IMO it works for some industries. For instance DJs, event organizers etc use it to promote themselves mostly because they are considered "fun stuff". In recruitment and headhunting space in my opinion Linked In is by many folds better than Facebook or even Twitter. Linked In is designed for the corporate type business whereas Facebook and Twitter are not.  It is like going to a general car yard to buy a Mercedes. Sure you may find one but your chances are improved if you went directly to Mercedes dealer.

Gawd I like a full tank of diesel too

 

Well played.   

 

  



Jerry Albright said:

I like a lot of stuff.  I like a tank full of diesel in my Chevy.  I like the smell of bacon in the morning.  I like a good conversation with people who know the topic.  Liking things seems to be a hobby of mine.....

 

But "liking" products?  Lame.  I don't need Tostitos to connect with me in any way.  I'll connect with them on Aisle 6 - right after I connect with the Folgers organization on Aisle 5.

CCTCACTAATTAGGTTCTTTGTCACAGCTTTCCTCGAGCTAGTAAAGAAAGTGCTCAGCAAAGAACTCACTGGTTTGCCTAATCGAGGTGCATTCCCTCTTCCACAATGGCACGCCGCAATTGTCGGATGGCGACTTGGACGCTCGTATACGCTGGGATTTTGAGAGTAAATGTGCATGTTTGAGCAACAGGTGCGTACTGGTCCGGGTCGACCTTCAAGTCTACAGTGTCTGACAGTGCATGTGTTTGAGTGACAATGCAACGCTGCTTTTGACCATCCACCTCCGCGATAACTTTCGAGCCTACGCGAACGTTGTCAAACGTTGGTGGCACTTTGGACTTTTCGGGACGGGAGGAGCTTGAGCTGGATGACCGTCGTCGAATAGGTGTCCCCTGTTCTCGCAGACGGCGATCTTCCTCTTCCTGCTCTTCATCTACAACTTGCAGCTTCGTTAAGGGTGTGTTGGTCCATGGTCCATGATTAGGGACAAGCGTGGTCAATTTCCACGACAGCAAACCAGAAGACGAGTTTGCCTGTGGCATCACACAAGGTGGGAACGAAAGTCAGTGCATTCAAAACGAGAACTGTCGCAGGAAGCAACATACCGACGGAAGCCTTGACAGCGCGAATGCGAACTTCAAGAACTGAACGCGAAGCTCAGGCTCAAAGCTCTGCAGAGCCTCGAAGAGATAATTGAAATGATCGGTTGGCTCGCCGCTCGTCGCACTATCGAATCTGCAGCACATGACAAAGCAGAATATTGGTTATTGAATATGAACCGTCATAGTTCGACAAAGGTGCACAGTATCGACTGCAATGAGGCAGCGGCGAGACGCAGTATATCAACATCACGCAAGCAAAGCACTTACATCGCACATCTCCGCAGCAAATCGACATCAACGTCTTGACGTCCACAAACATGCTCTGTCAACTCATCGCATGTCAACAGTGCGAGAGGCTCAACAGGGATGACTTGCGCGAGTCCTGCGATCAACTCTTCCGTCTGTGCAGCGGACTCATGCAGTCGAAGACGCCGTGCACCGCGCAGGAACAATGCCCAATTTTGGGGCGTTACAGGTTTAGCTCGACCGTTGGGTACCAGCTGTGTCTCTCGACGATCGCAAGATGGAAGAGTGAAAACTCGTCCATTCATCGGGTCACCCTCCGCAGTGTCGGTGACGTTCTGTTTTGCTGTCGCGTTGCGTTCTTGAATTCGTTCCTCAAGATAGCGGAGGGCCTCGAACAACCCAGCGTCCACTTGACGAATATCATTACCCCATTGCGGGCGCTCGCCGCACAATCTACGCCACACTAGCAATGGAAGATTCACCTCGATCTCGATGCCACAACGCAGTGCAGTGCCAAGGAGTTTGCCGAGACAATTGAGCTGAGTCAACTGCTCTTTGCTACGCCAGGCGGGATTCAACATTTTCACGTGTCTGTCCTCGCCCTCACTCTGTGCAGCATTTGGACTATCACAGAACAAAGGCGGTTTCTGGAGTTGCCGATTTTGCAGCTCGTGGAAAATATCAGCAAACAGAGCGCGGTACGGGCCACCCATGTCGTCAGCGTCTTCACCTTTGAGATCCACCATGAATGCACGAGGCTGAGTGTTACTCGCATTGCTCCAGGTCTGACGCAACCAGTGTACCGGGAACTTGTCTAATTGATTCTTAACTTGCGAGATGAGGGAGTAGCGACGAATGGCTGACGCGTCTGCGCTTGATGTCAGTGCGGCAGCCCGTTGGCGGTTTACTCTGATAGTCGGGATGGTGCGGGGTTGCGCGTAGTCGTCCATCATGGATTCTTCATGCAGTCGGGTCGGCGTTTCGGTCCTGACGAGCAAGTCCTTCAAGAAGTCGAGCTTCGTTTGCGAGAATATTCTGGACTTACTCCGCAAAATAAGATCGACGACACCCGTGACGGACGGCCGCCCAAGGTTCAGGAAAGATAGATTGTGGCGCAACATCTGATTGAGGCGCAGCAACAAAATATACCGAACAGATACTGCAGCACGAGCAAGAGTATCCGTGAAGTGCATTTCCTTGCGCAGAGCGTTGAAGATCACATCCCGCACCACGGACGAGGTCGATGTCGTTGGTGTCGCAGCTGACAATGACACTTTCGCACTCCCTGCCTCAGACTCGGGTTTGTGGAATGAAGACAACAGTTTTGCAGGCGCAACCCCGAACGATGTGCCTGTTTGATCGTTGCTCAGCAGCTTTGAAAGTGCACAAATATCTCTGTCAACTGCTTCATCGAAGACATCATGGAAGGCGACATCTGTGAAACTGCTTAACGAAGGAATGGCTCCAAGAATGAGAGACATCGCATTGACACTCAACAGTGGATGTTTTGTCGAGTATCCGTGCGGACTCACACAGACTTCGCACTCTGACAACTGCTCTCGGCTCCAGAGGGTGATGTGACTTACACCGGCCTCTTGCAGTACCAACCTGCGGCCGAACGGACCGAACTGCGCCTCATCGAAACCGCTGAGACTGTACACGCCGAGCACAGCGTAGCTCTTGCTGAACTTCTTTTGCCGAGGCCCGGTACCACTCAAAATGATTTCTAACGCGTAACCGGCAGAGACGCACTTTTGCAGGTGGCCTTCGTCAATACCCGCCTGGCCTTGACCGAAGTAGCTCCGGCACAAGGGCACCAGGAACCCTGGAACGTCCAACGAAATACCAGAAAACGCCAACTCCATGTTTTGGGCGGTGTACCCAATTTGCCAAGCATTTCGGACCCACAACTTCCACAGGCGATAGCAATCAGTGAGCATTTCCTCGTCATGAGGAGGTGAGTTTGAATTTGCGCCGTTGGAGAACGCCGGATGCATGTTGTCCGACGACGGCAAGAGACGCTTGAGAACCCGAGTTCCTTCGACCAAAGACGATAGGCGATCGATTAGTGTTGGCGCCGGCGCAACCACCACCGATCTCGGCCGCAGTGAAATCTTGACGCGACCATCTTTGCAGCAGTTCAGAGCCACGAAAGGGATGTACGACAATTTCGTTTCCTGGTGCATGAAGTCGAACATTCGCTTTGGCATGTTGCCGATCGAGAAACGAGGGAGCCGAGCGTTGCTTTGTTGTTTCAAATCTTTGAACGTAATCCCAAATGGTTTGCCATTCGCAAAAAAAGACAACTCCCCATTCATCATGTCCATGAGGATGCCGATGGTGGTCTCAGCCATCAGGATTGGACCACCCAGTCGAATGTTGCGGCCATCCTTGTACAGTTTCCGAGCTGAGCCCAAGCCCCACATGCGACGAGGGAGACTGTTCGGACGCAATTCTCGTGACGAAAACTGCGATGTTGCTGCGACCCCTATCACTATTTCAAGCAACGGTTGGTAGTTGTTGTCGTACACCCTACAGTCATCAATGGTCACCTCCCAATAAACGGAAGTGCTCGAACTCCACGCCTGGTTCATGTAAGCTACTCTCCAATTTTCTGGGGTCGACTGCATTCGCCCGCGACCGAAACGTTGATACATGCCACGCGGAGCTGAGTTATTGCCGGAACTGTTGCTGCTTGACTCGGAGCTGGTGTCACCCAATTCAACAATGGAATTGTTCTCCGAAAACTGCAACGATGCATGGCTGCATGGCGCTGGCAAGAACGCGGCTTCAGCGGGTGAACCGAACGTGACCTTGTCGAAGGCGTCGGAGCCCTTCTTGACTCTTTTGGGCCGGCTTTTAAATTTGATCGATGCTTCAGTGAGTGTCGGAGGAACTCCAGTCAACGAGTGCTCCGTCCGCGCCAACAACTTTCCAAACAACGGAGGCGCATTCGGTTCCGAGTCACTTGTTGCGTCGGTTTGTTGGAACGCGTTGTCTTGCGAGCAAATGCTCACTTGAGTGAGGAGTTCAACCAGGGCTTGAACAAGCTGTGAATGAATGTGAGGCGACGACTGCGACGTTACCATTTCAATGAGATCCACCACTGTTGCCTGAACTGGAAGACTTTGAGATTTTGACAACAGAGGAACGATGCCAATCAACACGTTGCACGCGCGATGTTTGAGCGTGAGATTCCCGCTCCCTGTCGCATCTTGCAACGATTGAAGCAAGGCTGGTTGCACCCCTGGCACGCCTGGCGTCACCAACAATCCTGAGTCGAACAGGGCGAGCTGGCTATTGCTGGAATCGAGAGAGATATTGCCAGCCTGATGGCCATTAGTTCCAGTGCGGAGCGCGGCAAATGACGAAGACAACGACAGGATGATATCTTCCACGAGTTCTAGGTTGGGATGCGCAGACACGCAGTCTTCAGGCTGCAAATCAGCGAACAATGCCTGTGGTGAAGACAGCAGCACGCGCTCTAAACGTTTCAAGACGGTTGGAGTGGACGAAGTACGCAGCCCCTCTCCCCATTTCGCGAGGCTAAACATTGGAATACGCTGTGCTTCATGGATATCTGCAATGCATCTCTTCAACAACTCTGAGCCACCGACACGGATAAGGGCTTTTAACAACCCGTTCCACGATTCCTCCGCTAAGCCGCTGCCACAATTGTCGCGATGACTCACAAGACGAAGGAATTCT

It's gone too far.  I don't need it.  And for the most part - I really can't relate to people who feel the need to connect in these ways with companies just because they fill their cart with them at Piggly Wiggly.

There's one more reason to delete my Facebook profile

I enjoy facebook.

I like it for keeping up with family and friends, and it's a great place to offload the metric ton of pictures I seem to accumulate..remote hosting kicks ass.

 

As for "liking" this or that, I am not big on liking products, who gives a crap what kind of 'tater chips I like? BUT I like liking the service based businesses my friends have, and they like liking mine.I like being a referral machine.

 

I'm more about liking pages related to the things I enjoy in real life, like the martial arts from the Philippines and Indonesia, or musclecar restoration, or whatever.

I like to use social media to make new friends and to augment what I already participate in,, in real life.

 

 

I wish they would put a "I hate this crap" button.  That would be fun!
What is the point again?  Being a fan of everything in your fridge?  I'm lost.
Not just the fridge though Jerry. You can 'like' anything from a box of cornflakes to a whole company. Honestly, woudl you want to employ anyone who professed to liking an organisation? I'd say they had a screw loose! :-[)

Jerry Albright said:
What is the point again?  Being a fan of everything in your fridge?  I'm lost.